Not to be forgotten, the groom also requires a going-away outfit!
Mothers of the Bride and Groom
We have all seen it happen - a terrible clash of styles, colours or hats - so the best thing is for the bride to consult with both families in order to co-ordinate and resolve conflict and problem areas.
Although the bride is the main focus of attention, the bride's mother will also be scrutinised for her choice of attire but she must endeavour not to upstage her daughter in any way.
The Perfect Guest
Do you need to wear a hat? Whist it is not necessary now, because a wedding is such a special occasion, it is often seen as an ideal opportunity to dress up. If you do decide to wear a hot, something simple but smart is generally the order of the day. The bride may have a particular theme and ask you to dress accordingly but, if in doubt, check with the bride's mother before you decide. Always remember, though, that you will be photographed and I am sure you will want the photographer to be able to see your face.
Can I take my hat off?
The general rule is that you can take your hat off if or when the bride's mother does.
Can I wear jeans?
Generally, no. It would only be appropriate if the bride and groom have specifically said so. It would possibly be seen as impolite to your hosts to wear something totally inappropriate to the mood of the day. If the invite says 'casual' on the invite, this means smart but casual, not shabby, and don't forget the golden rule - it is much better to be a bit more stylish than everyone else than to turn up looking like a poor relation.
What is 'formal wear'?
If the invitation stipulates formal dress' this generally means black tie, although you may not have to stick to this too rigidly and you might be able to allow for a bit more flexibility. Again, check with the bride's mother if unsure. A really formal wedding - that is, with top hats and tails for the main men, will mean the guests must dress ultra-smart.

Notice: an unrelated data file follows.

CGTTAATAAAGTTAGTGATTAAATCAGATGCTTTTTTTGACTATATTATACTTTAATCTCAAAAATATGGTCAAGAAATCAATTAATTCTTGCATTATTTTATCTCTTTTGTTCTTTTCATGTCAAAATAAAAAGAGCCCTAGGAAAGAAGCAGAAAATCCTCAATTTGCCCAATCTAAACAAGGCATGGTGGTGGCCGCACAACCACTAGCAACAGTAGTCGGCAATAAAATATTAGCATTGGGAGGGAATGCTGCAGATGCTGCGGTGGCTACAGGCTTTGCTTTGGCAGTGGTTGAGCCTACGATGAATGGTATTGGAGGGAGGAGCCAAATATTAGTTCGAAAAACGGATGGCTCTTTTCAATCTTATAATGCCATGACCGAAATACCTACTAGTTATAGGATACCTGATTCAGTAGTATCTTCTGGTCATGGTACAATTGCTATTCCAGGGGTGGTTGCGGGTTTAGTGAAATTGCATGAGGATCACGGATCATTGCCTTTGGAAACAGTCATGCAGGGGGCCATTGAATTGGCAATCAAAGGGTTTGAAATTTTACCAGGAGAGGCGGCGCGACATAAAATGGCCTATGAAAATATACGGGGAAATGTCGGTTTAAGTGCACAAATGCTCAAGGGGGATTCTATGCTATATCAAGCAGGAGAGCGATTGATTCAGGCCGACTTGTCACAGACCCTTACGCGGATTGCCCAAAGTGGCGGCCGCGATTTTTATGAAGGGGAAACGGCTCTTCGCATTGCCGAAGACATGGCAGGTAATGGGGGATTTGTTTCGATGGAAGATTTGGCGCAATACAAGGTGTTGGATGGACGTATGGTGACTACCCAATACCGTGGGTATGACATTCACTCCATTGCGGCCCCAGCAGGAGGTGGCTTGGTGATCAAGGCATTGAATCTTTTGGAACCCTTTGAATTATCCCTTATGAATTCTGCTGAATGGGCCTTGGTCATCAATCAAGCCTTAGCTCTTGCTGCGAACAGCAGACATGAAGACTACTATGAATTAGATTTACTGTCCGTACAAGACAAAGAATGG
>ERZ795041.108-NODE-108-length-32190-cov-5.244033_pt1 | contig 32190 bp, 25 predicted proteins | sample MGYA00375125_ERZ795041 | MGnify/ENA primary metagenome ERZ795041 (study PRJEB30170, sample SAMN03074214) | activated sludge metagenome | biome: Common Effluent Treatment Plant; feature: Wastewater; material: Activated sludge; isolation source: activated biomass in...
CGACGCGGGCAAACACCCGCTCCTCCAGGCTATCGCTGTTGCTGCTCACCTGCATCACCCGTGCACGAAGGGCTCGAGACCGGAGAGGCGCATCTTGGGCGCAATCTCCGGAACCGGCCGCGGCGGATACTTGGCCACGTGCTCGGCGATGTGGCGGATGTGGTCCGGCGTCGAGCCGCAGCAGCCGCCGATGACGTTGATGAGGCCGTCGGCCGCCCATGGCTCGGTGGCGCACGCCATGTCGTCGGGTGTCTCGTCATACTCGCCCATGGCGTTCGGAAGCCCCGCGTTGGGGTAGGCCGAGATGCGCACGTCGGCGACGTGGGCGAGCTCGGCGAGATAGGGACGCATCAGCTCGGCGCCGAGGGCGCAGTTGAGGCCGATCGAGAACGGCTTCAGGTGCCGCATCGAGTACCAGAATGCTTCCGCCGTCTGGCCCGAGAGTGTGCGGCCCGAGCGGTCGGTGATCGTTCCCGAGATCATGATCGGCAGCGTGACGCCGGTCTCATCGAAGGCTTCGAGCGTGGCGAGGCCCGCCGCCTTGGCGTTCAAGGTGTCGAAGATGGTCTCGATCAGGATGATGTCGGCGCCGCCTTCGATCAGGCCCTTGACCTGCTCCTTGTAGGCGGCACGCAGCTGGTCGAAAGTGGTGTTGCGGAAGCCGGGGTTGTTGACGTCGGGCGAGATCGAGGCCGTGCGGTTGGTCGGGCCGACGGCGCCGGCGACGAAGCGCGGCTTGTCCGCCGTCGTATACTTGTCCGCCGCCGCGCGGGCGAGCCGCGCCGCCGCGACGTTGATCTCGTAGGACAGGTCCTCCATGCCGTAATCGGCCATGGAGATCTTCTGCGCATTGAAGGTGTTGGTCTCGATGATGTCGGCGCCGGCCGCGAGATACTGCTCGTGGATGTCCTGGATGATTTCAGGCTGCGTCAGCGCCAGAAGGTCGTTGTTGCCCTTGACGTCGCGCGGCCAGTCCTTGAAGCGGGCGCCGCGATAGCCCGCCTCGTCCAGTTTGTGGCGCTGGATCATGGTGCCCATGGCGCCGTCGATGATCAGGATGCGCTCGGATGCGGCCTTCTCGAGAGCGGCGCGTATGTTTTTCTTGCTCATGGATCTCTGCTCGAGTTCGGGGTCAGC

Do I have to wear gloves?
These are not necessary today unless it is a really formal occasion though they can add that final touch of elegance to an outfit. This is another one to check with the bride's mother.
The wedding's colour scheme is pink. I look dreadful in pink - what shall I do?
If there is a colour scheme to the wedding which makes you look truly dreadful, choose a neutral colour for the outfit and accessorise it in the requested colour. Belts, bags, scarves, even jewellery can be colour co-ordinated to suit the theme. You will look great, and you will have done your bit towards meeting the bride's request.
Can I wear black to a wedding?
Although plenty of people wear black to a wedding, it can be associated with mourning as it is the traditional colour for funerals. If you are set on wearing a dark colour, better to go for navy blue.
Can I wear something really eye-catching?
The golden rule is - don't out-do the bride; it is her day, after all.